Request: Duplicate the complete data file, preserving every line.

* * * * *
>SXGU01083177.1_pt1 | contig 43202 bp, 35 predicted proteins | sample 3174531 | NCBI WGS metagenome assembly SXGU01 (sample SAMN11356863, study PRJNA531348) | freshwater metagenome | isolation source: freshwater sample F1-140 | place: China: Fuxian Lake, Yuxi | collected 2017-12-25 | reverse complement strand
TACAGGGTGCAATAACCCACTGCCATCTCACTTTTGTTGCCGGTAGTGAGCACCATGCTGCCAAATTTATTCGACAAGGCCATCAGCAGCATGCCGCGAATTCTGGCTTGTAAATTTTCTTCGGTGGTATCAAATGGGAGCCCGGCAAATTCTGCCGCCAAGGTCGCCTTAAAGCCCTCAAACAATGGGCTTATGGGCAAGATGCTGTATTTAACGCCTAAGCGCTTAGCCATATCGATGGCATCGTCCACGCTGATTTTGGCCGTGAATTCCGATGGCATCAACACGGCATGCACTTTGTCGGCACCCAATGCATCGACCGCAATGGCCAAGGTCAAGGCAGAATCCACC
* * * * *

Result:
>SXGU01083177.1_pt1 | contig 43202 bp, 35 predicted proteins | sample 3174531 | NCBI WGS metagenome assembly SXGU01 (sample SAMN11356863, study PRJNA531348) | freshwater metagenome | isolation source: freshwater sample F1-140 | place: China: Fuxian Lake, Yuxi | collected 2017-12-25 | reverse complement strand
TACAGGGTGCAATAACCCACTGCCATCTCACTTTTGTTGCCGGTAGTGAGCACCATGCTGCCAAATTTATTCGACAAGGCCATCAGCAGCATGCCGCGAATTCTGGCTTGTAAATTTTCTTCGGTGGTATCAAATGGGAGCCCGGCAAATTCTGCCGCCAAGGTCGCCTTAAAGCCCTCAAACAATGGGCTTATGGGCAAGATGCTGTATTTAACGCCTAAGCGCTTAGCCATATCGATGGCATCGTCCACGCTGATTTTGGCCGTGAATTCCGATGGCATCAACACGGCATGCACTTTGTCGGCACCCAATGCATCGACCGCAATGGCCAAGGTCAAGGCAGAATCCACC